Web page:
Musgrove, who began the day with a 2.16 ERA in four starts, allowed the Reds' first six runs. The right-hander gave up eight hits and a walk while striking out six over 4 1/3 innings. His four-seam fastball velocity dipped from a season average of 93.9 mph to just 92.4 mph on Sunday, which he attributed to the 86-degree heat at first pitch.
"I felt OK. That's my first day game in awhile. Just trying to get my body alert," Musgrove said. "It was hot out there. I felt drained. But that's something I'm aware of now, and that's something I'll try to prepare for. Talking to [Jameson Taillon] -- he's got a pretty good track record with day games -- [about] how he keeps his energy up and keeps life on his ball throughout the innings, that's something I'll make an adjustment on."
Musgrove began the day with two perfect innings and took a 1-0 lead into the third after Colin Moran homered, but Casali led off the third with a single to right field and later scored on a Schebler groundout to tie the game. Peraza then laced a two-out single to right field to score Hamilton and put the Reds in front. Eugenio Suarez hit a two-run homer on a cutter left over the plate in the fourth, and Joey Votto smoked a two-run double off the wall in right-center to end Musgrove's day in the fifth.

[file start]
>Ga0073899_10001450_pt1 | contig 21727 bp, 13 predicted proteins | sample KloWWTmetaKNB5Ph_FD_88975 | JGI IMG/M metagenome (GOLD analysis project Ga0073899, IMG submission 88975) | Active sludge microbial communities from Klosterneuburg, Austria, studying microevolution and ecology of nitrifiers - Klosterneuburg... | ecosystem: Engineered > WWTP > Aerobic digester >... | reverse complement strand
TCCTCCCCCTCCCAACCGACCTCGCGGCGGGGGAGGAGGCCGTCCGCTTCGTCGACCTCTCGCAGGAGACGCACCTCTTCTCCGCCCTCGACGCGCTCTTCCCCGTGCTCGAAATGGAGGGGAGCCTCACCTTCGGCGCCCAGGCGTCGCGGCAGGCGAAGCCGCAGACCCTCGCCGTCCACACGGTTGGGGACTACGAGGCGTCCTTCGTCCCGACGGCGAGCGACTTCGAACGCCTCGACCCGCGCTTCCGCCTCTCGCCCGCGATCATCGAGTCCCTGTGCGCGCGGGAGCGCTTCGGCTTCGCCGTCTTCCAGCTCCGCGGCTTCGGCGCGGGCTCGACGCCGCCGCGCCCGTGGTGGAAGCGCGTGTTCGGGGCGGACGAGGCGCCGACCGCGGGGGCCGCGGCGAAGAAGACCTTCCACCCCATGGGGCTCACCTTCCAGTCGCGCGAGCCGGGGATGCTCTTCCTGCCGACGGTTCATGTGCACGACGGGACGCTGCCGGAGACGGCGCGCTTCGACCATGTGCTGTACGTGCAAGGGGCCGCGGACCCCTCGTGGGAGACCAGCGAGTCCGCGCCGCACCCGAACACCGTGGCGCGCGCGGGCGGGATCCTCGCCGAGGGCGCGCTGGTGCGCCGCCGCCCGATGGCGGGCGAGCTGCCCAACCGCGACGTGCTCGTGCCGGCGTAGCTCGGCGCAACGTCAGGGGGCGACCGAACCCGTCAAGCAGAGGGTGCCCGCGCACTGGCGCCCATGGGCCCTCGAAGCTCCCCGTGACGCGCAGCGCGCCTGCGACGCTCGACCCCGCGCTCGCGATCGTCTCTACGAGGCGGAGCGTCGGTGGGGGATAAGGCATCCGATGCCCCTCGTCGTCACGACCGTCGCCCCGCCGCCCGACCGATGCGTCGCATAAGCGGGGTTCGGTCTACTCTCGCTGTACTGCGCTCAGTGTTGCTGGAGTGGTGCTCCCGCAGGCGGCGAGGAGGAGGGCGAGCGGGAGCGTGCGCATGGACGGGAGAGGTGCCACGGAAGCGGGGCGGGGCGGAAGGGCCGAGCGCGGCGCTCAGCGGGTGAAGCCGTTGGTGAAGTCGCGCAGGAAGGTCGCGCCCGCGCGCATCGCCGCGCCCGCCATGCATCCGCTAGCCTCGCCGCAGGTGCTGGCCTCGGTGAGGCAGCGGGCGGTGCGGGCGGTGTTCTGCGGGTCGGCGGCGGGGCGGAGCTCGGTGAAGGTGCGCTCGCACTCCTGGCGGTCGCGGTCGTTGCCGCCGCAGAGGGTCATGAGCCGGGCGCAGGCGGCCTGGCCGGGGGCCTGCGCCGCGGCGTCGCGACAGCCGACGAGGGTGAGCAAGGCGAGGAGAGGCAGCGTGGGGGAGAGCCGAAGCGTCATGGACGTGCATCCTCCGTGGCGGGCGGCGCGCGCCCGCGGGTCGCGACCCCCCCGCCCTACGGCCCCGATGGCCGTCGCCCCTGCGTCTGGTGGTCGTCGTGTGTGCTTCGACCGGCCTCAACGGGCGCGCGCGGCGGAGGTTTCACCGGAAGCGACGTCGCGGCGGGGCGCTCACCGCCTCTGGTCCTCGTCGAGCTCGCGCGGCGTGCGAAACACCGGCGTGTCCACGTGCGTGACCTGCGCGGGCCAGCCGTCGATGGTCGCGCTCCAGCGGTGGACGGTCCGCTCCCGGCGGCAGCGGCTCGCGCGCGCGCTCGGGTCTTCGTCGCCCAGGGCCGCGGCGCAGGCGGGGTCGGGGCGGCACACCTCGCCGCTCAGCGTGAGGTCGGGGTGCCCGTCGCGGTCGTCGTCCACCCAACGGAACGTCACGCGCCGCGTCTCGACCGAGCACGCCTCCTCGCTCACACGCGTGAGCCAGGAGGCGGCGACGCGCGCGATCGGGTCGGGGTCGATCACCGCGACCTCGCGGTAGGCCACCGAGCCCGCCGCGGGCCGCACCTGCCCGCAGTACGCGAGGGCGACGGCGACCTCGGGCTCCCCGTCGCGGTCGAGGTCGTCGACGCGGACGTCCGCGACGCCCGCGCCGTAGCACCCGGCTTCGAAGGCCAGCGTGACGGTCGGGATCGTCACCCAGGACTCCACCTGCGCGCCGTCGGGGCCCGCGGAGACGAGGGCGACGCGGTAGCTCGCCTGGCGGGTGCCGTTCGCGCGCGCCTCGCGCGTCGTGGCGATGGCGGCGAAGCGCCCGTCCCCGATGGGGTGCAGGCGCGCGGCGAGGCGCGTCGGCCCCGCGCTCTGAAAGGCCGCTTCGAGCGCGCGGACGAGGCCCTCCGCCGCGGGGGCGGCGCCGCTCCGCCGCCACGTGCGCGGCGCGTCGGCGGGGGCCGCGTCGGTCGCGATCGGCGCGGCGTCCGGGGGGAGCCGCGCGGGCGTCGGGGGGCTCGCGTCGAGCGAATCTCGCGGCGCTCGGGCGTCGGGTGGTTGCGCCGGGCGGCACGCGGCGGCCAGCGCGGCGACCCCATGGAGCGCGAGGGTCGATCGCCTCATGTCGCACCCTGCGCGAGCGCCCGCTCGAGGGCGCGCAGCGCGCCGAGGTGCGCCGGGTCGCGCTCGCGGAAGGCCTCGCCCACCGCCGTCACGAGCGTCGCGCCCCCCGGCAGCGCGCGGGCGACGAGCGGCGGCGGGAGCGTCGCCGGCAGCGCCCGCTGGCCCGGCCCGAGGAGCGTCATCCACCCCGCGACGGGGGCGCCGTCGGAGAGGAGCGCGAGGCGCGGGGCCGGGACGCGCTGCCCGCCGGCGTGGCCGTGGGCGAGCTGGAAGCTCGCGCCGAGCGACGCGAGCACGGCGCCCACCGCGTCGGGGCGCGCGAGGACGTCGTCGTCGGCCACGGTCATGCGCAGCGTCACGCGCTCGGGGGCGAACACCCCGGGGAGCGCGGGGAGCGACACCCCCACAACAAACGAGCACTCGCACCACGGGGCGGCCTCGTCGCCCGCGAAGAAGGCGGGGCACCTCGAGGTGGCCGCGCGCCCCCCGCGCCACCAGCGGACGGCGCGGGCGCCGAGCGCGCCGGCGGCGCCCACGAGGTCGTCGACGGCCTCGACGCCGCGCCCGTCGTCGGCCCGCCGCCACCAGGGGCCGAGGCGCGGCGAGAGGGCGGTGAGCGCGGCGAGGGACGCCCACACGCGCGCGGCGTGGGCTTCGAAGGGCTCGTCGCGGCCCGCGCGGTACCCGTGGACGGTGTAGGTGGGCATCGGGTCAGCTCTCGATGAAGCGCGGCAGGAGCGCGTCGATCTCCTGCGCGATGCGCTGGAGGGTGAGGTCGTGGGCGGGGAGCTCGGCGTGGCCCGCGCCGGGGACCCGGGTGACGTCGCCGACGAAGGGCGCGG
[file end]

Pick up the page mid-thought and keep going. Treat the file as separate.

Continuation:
"I don't feel like I'm lost right now. I still feel really good," Musgrove said. "I wasn't very sharp today, but that can happen on any given day. I just don't think I competed very well with my pitches when I had runners in scoring position. … I'll go back to work, but this team's going in the right direction. I think we're playing good ball."
MOMENTS THAT MATTERED
Votto-matic: Battling the heat, decreased velocity and unintentional cut on his fastball, Musgrove continued to struggle in the fifth, particularly against Cincinnati's left-handed hitters. Hamilton, who went 3-for-4, hit a single to right. Musgrove walked Schebler. Peraza reached on a bunt that Musgrove couldn't field in time. Up came Votto with the bases loaded and nobody out.
Musgrove's first pitch was a 93.5-mph fastball inside. The second was an inside cutter that Votto crushed off the wall with an exit velocity of 100 mph. That extended the Reds' lead to 6-1 and prompted manager Clint Hurdle to remove Musgrove.